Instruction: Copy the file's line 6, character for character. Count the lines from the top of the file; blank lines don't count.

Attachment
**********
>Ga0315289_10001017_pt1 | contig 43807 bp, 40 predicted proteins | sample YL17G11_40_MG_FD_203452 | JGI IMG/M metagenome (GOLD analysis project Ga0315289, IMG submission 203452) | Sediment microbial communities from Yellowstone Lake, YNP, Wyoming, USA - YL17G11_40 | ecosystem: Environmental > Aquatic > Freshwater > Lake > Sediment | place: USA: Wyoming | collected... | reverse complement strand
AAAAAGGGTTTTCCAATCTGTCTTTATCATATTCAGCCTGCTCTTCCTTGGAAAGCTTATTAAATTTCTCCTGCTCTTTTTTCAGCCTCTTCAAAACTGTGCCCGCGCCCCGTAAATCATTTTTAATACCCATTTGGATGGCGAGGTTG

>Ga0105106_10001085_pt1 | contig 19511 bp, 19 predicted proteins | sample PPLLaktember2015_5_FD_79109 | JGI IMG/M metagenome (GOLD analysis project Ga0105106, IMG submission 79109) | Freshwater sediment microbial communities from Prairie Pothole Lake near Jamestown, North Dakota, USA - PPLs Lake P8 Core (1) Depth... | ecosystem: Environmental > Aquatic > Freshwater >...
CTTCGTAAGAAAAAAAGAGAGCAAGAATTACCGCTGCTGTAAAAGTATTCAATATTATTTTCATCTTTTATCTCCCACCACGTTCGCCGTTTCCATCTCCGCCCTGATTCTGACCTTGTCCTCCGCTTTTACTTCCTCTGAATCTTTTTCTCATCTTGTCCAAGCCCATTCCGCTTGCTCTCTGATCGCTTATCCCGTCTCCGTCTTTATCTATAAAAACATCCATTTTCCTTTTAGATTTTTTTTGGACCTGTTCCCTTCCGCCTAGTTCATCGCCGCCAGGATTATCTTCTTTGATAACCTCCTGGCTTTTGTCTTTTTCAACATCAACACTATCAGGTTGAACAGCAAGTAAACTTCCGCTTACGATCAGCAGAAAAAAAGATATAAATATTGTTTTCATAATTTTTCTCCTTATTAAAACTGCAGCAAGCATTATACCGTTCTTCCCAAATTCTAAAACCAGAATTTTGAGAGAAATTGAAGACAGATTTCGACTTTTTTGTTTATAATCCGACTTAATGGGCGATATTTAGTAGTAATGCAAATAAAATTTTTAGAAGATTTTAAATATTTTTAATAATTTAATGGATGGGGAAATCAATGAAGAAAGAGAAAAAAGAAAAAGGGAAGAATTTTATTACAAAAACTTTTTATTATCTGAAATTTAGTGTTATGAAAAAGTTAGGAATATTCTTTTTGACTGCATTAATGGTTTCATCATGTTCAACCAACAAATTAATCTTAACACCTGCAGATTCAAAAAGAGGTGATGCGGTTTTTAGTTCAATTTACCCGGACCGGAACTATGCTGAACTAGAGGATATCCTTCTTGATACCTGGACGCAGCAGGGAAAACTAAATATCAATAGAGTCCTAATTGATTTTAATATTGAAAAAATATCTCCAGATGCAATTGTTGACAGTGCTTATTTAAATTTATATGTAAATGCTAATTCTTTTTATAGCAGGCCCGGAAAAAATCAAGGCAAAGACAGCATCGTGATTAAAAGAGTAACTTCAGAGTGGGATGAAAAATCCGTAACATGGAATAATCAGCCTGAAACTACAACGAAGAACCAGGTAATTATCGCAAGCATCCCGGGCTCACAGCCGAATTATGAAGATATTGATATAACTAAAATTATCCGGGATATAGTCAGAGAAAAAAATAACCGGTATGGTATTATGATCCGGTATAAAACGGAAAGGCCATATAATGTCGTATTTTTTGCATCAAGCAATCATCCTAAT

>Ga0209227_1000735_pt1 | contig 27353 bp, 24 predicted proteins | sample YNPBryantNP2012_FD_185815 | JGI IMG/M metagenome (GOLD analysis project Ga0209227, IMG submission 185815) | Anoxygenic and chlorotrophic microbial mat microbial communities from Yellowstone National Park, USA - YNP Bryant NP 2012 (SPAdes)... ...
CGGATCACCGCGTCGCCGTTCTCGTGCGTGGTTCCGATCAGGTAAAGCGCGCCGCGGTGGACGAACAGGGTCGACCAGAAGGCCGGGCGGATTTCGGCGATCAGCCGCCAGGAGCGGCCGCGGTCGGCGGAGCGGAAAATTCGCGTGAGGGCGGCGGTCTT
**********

CGGATCACCGCGTCGCCGTTCTCGTGCGTGGTTCCGATCAGGTAAAGCGCGCCGCGGTGGACGAACAGGGTCGACCAGAAGGCCGGGCGGATTTCGGCGATCAGCCGCCAGGAGCGGCCGCGGTCGGCGGAGCGGAAAATTCGCGTGAGGGCGGCGGTCTT